David Fincher could not be more of a perfect choice to direct the American version of The Girl with the Dragon Tattoo. Visually and artistically, fans of the Stieg Larsson book trilogy should be beyond thrilled with the choice of Fincher. The man who helmed Seven and Fight Club brings that dark vision and aesthetic brilliance to a story that warrants his priceless touch.
Casting is key when taking a popular book series and bringing it to the screen, especially when the subject has already been tackled by Swedish filmmakers so successfully with Noomi Rapace in the lead. Rooney Mara is scary good as Lisbeth Salander. Her bravado is explosive and the actress deserves serious consideration for a Best Actress Oscar nomination. Often throughout Girl with the Dragon Tattoo there is so much going on around Mara, yet the audience cannot take their eyes off of her.
At its heart, the film is a thrilling mystery. Daniel Craig stars as a journalist who has recently been disgraced for libel. His career ruined, savings depleted, Craig's Mikael Blomkvist is ready to find some other avenue in life when Christopher Plummer's Henrik Vanger calls. Vanger wants Mikael to investigate a forty-year-old murder of his niece on a remote northern Swedish island which one of the nation's richest and seriously dysfunctional families calls home. With nothing holding him to his Stockholm home, he heads up north and our adventure begins.
Meanwhile, Fincher establishes Mara's Lisbeth as a social outcast who is a ward of the state. She is an expert investigator who was hired for vetting Mikael for the job with Vanger. When Craig needs an assistant for his investigation, Lisbeth is recommended. When the two actors connect, it is a blast of brilliance that permeates throughout the rest of the film, never letting up.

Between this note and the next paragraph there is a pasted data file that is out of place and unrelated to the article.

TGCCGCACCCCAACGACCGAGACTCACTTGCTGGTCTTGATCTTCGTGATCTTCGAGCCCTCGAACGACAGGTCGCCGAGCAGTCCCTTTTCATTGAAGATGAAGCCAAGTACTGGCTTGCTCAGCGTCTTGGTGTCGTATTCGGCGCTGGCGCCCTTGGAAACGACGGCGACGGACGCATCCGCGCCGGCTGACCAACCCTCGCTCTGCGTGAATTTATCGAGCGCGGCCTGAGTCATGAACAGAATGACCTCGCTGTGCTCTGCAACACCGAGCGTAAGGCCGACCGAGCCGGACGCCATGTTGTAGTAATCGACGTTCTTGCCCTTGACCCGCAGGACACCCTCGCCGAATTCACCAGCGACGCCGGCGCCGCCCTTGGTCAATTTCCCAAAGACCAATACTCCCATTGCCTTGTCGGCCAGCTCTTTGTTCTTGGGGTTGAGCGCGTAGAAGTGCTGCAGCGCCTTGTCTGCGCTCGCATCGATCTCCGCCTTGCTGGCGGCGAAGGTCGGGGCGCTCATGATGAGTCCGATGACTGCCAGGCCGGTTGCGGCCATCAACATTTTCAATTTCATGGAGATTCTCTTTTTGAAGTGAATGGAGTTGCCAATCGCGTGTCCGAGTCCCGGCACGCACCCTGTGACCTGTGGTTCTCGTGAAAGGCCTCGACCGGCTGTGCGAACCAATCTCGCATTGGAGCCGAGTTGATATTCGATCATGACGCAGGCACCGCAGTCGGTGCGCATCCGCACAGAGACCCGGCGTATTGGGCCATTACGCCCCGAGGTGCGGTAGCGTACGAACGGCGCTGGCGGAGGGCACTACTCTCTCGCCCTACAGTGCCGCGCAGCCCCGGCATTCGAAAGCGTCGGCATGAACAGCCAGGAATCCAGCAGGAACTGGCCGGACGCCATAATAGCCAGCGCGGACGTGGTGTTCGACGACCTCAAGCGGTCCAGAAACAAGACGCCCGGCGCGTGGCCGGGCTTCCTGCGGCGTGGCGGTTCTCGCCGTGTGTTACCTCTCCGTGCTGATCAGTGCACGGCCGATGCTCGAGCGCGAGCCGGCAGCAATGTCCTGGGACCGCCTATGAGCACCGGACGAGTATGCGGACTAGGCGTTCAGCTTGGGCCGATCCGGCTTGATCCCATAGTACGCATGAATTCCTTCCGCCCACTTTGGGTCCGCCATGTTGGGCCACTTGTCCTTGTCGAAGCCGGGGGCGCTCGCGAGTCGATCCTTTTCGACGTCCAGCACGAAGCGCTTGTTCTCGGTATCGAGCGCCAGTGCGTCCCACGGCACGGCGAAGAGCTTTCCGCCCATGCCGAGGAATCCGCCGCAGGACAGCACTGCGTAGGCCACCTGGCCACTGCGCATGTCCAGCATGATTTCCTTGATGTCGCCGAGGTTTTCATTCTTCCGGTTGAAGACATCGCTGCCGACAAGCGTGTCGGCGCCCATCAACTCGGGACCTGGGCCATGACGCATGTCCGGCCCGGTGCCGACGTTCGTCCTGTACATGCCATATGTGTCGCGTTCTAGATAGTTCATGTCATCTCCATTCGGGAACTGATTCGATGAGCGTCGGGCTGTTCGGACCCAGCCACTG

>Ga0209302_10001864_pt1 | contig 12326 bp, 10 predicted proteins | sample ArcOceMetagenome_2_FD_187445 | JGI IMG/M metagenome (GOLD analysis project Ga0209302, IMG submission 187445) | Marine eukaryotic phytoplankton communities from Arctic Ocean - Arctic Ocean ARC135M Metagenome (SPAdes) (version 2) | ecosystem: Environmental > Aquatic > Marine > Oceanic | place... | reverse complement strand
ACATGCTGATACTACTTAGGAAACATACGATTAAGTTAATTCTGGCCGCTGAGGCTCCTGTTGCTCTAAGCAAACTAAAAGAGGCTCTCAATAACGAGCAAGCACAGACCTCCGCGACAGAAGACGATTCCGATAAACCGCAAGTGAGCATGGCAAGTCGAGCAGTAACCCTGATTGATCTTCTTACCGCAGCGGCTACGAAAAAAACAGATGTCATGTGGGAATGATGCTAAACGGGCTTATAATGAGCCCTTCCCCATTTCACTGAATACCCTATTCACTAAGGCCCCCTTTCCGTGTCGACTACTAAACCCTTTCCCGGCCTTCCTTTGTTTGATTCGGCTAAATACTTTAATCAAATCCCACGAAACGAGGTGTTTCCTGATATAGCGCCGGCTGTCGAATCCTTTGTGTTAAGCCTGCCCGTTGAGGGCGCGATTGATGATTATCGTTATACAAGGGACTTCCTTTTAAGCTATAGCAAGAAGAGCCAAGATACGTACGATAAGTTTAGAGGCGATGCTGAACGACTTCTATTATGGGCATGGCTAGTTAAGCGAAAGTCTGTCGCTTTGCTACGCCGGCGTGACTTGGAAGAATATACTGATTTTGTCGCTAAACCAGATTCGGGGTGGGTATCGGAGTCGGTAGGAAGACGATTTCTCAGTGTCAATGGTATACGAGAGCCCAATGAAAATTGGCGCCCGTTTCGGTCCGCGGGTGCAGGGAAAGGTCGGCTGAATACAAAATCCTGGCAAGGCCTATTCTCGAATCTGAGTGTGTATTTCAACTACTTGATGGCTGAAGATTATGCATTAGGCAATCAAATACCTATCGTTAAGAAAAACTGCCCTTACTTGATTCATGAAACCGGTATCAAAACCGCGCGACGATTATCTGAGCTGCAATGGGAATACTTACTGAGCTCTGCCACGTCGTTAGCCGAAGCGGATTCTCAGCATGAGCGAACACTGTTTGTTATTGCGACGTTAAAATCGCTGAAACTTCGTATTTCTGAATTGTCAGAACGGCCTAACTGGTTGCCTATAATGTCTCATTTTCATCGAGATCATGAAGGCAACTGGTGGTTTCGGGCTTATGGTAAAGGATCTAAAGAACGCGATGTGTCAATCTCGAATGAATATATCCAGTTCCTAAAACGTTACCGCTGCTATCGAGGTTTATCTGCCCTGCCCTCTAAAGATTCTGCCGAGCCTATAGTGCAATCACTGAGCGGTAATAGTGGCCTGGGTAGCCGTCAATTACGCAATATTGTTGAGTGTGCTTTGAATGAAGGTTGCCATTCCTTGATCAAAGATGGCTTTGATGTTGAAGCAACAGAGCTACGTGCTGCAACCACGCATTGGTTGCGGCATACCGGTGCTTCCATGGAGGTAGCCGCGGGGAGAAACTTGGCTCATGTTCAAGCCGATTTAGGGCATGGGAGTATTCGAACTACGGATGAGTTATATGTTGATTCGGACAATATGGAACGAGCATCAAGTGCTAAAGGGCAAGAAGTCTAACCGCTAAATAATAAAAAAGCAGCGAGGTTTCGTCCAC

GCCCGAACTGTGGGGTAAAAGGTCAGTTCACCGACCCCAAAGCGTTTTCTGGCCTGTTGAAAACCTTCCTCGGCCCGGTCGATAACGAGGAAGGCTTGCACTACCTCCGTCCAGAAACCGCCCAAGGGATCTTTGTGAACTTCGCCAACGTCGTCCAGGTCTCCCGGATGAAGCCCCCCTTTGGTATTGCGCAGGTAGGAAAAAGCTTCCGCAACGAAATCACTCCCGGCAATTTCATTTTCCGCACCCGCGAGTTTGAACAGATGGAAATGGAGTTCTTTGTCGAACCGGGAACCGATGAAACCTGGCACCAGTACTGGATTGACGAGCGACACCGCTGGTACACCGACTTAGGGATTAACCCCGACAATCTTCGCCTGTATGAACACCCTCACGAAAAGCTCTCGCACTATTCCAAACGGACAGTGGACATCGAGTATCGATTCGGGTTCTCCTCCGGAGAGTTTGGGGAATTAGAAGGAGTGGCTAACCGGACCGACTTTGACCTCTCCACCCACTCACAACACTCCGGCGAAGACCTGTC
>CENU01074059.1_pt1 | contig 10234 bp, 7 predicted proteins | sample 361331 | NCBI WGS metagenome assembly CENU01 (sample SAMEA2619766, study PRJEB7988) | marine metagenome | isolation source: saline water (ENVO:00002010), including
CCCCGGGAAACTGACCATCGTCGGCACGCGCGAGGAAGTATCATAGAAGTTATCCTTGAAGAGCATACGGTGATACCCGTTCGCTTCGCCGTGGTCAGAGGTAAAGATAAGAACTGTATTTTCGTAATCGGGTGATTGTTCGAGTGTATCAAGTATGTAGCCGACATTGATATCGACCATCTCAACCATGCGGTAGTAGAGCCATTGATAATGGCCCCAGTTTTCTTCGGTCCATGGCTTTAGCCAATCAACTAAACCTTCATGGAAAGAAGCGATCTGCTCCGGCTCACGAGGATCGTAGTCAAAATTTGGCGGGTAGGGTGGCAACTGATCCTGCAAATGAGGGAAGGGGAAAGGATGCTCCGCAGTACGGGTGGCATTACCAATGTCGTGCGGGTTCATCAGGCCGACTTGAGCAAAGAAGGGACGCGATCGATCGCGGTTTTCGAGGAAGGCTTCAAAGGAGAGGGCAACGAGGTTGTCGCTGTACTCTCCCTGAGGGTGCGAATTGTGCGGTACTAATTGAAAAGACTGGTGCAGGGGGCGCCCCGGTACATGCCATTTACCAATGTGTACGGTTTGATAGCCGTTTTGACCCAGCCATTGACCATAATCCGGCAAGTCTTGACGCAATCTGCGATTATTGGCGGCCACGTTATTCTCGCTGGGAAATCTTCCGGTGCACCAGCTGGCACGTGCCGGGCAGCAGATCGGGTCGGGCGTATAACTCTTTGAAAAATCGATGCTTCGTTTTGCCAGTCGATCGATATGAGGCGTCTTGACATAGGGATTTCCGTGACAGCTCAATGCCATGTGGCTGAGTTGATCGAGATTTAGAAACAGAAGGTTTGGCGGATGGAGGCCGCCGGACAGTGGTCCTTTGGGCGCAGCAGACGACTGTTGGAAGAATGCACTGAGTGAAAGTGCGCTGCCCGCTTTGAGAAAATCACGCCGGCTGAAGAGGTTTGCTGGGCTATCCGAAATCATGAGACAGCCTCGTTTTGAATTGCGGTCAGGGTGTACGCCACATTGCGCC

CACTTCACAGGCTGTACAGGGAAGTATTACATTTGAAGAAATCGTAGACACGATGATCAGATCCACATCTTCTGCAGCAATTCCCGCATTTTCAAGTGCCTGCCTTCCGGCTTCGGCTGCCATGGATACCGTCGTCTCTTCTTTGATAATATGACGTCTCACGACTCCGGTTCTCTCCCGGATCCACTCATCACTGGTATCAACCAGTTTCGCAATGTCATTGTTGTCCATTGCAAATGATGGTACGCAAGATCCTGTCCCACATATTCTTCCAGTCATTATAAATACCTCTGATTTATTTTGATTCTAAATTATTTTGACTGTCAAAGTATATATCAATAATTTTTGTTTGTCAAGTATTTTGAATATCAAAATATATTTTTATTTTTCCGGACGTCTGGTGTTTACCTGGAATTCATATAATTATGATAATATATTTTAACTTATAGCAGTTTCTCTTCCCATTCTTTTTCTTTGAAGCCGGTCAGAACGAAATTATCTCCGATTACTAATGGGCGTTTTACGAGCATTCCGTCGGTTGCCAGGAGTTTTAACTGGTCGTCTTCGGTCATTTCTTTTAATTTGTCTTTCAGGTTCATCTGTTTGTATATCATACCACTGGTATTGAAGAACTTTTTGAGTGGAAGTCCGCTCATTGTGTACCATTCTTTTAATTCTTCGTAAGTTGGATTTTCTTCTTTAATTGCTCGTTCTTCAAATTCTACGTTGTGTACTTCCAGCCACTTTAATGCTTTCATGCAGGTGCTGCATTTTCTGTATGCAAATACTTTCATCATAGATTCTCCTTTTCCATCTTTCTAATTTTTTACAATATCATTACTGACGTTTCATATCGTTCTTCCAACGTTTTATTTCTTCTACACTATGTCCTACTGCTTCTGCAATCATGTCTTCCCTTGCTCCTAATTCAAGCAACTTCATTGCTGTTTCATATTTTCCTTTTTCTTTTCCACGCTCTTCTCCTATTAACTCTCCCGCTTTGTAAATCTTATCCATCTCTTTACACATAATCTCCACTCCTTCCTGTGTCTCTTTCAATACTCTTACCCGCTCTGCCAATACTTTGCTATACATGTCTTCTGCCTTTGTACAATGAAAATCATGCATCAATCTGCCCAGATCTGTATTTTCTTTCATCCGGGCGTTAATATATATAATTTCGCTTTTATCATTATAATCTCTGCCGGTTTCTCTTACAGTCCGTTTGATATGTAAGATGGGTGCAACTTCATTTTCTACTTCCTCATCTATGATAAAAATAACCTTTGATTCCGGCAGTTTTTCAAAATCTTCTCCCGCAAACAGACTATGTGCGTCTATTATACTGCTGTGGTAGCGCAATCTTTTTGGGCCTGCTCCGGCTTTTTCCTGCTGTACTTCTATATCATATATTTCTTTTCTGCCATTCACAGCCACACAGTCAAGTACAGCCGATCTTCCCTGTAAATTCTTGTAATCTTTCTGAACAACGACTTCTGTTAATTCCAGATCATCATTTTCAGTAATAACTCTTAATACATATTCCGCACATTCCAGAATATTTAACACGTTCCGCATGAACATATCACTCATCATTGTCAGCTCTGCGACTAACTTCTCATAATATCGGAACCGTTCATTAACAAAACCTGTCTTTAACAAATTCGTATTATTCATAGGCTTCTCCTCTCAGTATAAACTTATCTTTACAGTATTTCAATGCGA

Craig is one of the biggest treats of The Girl with the Dragon Tattoo. Normally, whether it James Bond or any of his other characterizations, Craig portrays men with an even keel. In Tattoo, his Mikael has many moments when he realizes he is in way over his head and the actor plays it with a vulnerable veneer that is pitch perfect.
As is the case with any mystery worth its salt, nothing is what it appears. What is so mesmerizing about Fincher's Dragon Tattoo is that also applies to its characters. Lisbeth, on the outside, is brazenly tattooed and pierced, but looks can be deceiving. She is no punk rock slacker. Lisbeth is all business and any who cross her should beware.
Yes, there are scenes that are downright disturbing, one in particular involving Mara. There is that classic saying that revenge is a dish best served cold. In Mara's hands as Lisbeth, when revenge arrives, it is scorchingly sensational.
The Girl with the Dragon Tattoo, if possible, is an even more riveting film than the original Swedish version. The book from which it is based is hardcore in its subject matter and storytelling. Fincher matches that form and even breathes new depths into Larsson's story. From the title sequence featuring Immigrant Song, that feels like a James Bond opening on steroids, to the film's closing moments, there is not a frame of film that Fincher gives his audience that isn't pure brilliance on every level. Evidence of that fact is in the film's length and how it actually feels in reality. Girl with the Dragon Tattoo is over two-and-a-half hours, but feels like a story told in the blink of an eye.